OTTAWA (Reuters) - Canadian Prime Minister Stephen Harper laid the groundwork on Monday for a libel suit against the main opposition Liberal Party after articles on the Liberals' Web site charged that he knew of an alleged Conservative attempt to bribe a member of Parliament.
Harper's lawyers served notice of libel against Liberal leader Stephane Dion, two of his deputies and the party itself, which ironically has been keeping Harper's minority Conservative government in power.
The five-page letter demands that Dion pull two articles from the Web site www.liberal.ca and apologize for "unfounded attacks" on Harper's reputation and for "falsely claiming that...Harper acted illegally."
Referring to articles with headlines "Harper Knew of Conservative Bribery" and "Harper Must Come Clean About Allegations of Conservative Bribery, Liberals Say," the notice says: "These statements are false and devastatingly defamatory."
Dion dismissed the demand to apologize or to take down the Web pages. "It is going to take much more than the threat of a lawsuit to stop us from getting to the truth," he told Parliament.
The allegations center on attempts in 2005 to persuade independent Member of Parliament Chuck Cadman to vote with opposition parties to defeat the minority Liberal government.
Cadman, who died of cancer soon afterward, ended up voting for the Liberals. But the party alleges that Conservative officials tried to bribe Cadman, with Harper's knowledge, even though they say Harper knew this was immoral and criminal.
The furor over the affair broke last week with the release of excerpts from a book that says the Conservatives offered the dying man a C$1 million life insurance policy if he would vote against the Liberals.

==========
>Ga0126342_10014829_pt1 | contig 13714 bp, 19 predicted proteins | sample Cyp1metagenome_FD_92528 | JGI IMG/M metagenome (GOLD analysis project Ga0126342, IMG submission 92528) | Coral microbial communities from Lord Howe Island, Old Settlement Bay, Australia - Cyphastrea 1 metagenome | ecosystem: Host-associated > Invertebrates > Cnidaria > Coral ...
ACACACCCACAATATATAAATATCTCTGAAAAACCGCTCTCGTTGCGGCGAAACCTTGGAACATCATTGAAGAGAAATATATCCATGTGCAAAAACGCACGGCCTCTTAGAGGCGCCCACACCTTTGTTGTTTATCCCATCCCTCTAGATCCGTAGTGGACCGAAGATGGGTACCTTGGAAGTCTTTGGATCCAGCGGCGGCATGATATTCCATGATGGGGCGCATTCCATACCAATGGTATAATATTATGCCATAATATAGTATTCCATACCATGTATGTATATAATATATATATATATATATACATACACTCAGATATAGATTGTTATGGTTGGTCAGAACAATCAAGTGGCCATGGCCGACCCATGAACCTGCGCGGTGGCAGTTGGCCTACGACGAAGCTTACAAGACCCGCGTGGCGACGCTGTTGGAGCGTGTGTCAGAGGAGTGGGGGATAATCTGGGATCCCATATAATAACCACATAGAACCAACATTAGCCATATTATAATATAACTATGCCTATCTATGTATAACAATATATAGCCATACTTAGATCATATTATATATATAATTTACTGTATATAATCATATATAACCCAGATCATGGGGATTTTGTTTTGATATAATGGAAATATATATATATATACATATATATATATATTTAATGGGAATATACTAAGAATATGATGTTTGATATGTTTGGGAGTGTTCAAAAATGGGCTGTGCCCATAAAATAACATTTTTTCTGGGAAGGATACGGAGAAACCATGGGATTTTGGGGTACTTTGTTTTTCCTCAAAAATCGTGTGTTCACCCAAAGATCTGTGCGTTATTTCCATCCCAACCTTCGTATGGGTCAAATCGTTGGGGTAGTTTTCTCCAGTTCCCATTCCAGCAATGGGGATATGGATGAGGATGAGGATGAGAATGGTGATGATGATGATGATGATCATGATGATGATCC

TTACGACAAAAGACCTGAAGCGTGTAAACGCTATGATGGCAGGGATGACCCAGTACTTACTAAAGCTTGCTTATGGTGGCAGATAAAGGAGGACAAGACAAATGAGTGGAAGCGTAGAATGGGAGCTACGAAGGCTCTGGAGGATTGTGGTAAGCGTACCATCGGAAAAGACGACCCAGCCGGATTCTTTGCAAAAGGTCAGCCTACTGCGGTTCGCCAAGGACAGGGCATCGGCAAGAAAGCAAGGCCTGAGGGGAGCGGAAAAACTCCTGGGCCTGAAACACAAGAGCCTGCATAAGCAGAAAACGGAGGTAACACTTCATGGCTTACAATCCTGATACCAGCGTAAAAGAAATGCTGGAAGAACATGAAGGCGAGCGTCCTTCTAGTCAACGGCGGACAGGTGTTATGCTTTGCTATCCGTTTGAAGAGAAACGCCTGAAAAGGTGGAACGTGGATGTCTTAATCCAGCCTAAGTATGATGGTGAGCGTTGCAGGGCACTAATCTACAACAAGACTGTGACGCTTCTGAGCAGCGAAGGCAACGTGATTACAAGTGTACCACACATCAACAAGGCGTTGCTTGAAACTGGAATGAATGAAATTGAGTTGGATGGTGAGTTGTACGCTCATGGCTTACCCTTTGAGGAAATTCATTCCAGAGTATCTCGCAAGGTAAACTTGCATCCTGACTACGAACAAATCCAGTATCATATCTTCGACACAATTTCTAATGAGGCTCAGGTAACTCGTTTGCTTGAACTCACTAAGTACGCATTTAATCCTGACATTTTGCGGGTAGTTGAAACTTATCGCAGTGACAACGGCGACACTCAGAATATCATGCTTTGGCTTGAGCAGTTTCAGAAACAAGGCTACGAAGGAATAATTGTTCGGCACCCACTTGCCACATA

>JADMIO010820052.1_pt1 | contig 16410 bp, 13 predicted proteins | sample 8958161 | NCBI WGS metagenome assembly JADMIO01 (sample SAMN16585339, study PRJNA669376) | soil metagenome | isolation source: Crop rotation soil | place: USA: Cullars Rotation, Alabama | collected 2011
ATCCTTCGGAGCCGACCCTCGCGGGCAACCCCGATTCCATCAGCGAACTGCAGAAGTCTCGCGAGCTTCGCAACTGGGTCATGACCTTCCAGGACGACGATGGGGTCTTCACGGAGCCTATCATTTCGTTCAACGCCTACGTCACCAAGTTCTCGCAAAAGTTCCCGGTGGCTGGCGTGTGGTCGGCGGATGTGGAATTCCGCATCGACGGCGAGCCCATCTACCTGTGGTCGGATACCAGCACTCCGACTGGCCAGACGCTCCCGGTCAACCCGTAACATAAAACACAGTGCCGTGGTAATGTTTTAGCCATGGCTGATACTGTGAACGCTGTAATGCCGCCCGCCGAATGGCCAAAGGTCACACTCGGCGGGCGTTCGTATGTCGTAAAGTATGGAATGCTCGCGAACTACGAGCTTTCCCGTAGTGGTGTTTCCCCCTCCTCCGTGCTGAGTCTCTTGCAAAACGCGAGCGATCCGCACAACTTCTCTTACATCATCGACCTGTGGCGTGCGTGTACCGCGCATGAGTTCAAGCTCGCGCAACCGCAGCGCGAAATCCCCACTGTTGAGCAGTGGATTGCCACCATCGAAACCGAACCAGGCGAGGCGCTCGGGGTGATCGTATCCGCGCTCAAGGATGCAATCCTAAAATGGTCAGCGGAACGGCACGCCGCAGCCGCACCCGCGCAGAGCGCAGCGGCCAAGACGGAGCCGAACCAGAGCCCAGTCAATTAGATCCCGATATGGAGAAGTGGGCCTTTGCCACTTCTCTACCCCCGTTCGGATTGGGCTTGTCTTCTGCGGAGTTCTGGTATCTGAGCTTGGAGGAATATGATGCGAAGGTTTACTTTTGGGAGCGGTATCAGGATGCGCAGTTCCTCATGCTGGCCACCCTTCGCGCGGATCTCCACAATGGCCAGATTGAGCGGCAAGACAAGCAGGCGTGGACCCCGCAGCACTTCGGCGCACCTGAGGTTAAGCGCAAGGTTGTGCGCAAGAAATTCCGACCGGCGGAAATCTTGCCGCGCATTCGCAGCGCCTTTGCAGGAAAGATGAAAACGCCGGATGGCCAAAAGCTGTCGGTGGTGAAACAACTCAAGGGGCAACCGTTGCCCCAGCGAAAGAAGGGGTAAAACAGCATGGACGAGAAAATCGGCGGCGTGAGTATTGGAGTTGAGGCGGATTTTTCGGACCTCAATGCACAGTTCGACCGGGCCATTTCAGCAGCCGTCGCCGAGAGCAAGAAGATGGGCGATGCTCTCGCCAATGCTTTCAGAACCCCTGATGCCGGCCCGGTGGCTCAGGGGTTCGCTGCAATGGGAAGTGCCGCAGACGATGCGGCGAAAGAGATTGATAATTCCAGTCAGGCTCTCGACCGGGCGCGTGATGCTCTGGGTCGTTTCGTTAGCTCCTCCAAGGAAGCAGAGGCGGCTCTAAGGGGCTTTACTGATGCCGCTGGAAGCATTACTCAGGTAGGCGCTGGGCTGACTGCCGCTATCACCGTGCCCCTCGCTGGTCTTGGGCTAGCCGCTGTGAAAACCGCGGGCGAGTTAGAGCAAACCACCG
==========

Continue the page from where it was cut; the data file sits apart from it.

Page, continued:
Harper denies having directed any party official to make any kind of financial deal with Cadman and said there was no truth to reports of an attempted bribe. He said Cadman had denied in a 2005 television interview any offer of a bribe.
"The truth is that this will prove to be in court the biggest mistake the leader of the Liberal Party has ever made," Harper said.
But another leading Liberal, Ken Dryden, said that if it were true that money had been offered to bring down a government, Harper must resign.
Harper's government needs the support of at least one opposition party to stay in power. The government, elected in January 2006, is the fourth-longest minority government in Canadian history.
On Monday evening, the House of Commons will vote on a previously scheduled Liberal amendment to the federal budget. Dion repeated on Monday the Liberals would not topple Harper over that.
"I will not start to speculate about elections," he told reporters. "The prime minister must come clean."
The Liberals have generally trailed the Conservatives in opinion polls, though no public polls have been released since the Cadman allegations emerged.
Editing by Peter Galloway